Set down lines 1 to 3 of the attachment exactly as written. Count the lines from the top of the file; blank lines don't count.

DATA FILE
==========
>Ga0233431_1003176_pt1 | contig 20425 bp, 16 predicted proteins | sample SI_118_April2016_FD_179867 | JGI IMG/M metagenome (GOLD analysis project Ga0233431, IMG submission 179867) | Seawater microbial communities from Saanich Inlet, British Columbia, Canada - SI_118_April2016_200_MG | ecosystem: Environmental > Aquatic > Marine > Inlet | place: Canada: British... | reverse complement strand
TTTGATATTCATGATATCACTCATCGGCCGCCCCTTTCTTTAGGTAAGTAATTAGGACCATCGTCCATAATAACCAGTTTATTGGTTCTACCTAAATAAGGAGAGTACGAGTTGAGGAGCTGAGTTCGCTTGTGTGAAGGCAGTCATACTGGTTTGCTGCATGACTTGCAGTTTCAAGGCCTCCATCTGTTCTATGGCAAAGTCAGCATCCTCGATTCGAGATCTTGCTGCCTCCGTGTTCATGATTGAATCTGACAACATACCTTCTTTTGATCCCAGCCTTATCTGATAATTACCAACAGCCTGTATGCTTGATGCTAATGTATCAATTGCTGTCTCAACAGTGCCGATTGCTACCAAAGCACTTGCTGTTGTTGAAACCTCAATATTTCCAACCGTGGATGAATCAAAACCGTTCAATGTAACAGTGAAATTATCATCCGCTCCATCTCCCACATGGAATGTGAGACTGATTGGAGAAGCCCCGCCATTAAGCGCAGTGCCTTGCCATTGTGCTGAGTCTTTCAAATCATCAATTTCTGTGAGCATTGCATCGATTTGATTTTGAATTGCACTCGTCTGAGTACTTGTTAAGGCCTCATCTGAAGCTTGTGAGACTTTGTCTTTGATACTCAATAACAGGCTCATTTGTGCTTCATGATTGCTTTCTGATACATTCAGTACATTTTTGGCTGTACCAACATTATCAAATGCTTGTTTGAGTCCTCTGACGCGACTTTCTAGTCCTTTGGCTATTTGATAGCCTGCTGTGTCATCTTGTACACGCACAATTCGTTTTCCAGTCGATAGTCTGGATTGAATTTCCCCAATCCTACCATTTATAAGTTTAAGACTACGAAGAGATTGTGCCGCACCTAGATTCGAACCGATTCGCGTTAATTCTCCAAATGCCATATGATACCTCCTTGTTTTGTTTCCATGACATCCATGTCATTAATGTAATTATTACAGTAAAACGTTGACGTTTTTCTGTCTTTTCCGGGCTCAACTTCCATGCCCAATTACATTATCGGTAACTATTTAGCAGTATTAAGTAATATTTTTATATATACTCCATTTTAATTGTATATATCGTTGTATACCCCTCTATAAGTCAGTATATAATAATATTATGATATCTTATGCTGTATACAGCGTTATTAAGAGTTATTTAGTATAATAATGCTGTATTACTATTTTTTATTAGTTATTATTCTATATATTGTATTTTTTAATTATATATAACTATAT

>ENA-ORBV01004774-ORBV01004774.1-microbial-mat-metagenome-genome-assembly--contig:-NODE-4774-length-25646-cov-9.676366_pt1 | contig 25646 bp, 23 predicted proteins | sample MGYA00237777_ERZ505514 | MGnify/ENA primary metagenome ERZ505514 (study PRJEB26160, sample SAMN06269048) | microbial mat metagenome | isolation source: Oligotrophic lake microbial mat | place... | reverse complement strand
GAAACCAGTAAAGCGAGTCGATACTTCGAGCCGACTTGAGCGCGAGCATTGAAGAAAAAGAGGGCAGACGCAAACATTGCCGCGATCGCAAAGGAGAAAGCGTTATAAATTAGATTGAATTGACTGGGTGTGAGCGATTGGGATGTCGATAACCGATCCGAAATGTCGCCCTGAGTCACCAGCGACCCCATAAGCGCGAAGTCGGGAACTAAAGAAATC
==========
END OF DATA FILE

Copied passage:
>Ga0233431_1003176_pt1 | contig 20425 bp, 16 predicted proteins | sample SI_118_April2016_FD_179867 | JGI IMG/M metagenome (GOLD analysis project Ga0233431, IMG submission 179867) | Seawater microbial communities from Saanich Inlet, British Columbia, Canada - SI_118_April2016_200_MG | ecosystem: Environmental > Aquatic > Marine > Inlet | place: Canada: British... | reverse complement strand
TTTGATATTCATGATATCACTCATCGGCCGCCCCTTTCTTTAGGTAAGTAATTAGGACCATCGTCCATAATAACCAGTTTATTGGTTCTACCTAAATAAGGAGAGTACGAGTTGAGGAGCTGAGTTCGCTTGTGTGAAGGCAGTCATACTGGTTTGCTGCATGACTTGCAGTTTCAAGGCCTCCATCTGTTCTATGGCAAAGTCAGCATCCTCGATTCGAGATCTTGCTGCCTCCGTGTTCATGATTGAATCTGACAACATACCTTCTTTTGATCCCAGCCTTATCTGATAATTACCAACAGCCTGTATGCTTGATGCTAATGTATCAATTGCTGTCTCAACAGTGCCGATTGCTACCAAAGCACTTGCTGTTGTTGAAACCTCAATATTTCCAACCGTGGATGAATCAAAACCGTTCAATGTAACAGTGAAATTATCATCCGCTCCATCTCCCACATGGAATGTGAGACTGATTGGAGAAGCCCCGCCATTAAGCGCAGTGCCTTGCCATTGTGCTGAGTCTTTCAAATCATCAATTTCTGTGAGCATTGCATCGATTTGATTTTGAATTGCACTCGTCTGAGTACTTGTTAAGGCCTCATCTGAAGCTTGTGAGACTTTGTCTTTGATACTCAATAACAGGCTCATTTGTGCTTCATGATTGCTTTCTGATACATTCAGTACATTTTTGGCTGTACCAACATTATCAAATGCTTGTTTGAGTCCTCTGACGCGACTTTCTAGTCCTTTGGCTATTTGATAGCCTGCTGTGTCATCTTGTACACGCACAATTCGTTTTCCAGTCGATAGTCTGGATTGAATTTCCCCAATCCTACCATTTATAAGTTTAAGACTACGAAGAGATTGTGCCGCACCTAGATTCGAACCGATTCGCGTTAATTCTCCAAATGCCATATGATACCTCCTTGTTTTGTTTCCATGACATCCATGTCATTAATGTAATTATTACAGTAAAACGTTGACGTTTTTCTGTCTTTTCCGGGCTCAACTTCCATGCCCAATTACATTATCGGTAACTATTTAGCAGTATTAAGTAATATTTTTATATATACTCCATTTTAATTGTATATATCGTTGTATACCCCTCTATAAGTCAGTATATAATAATATTATGATATCTTATGCTGTATACAGCGTTATTAAGAGTTATTTAGTATAATAATGCTGTATTACTATTTTTTATTAGTTATTATTCTATATATTGTATTTTTTAATTATATATAACTATAT

>ENA-ORBV01004774-ORBV01004774.1-microbial-mat-metagenome-genome-assembly--contig:-NODE-4774-length-25646-cov-9.676366_pt1 | contig 25646 bp, 23 predicted proteins | sample MGYA00237777_ERZ505514 | MGnify/ENA primary metagenome ERZ505514 (study PRJEB26160, sample SAMN06269048) | microbial mat metagenome | isolation source: Oligotrophic lake microbial mat | place... | reverse complement strand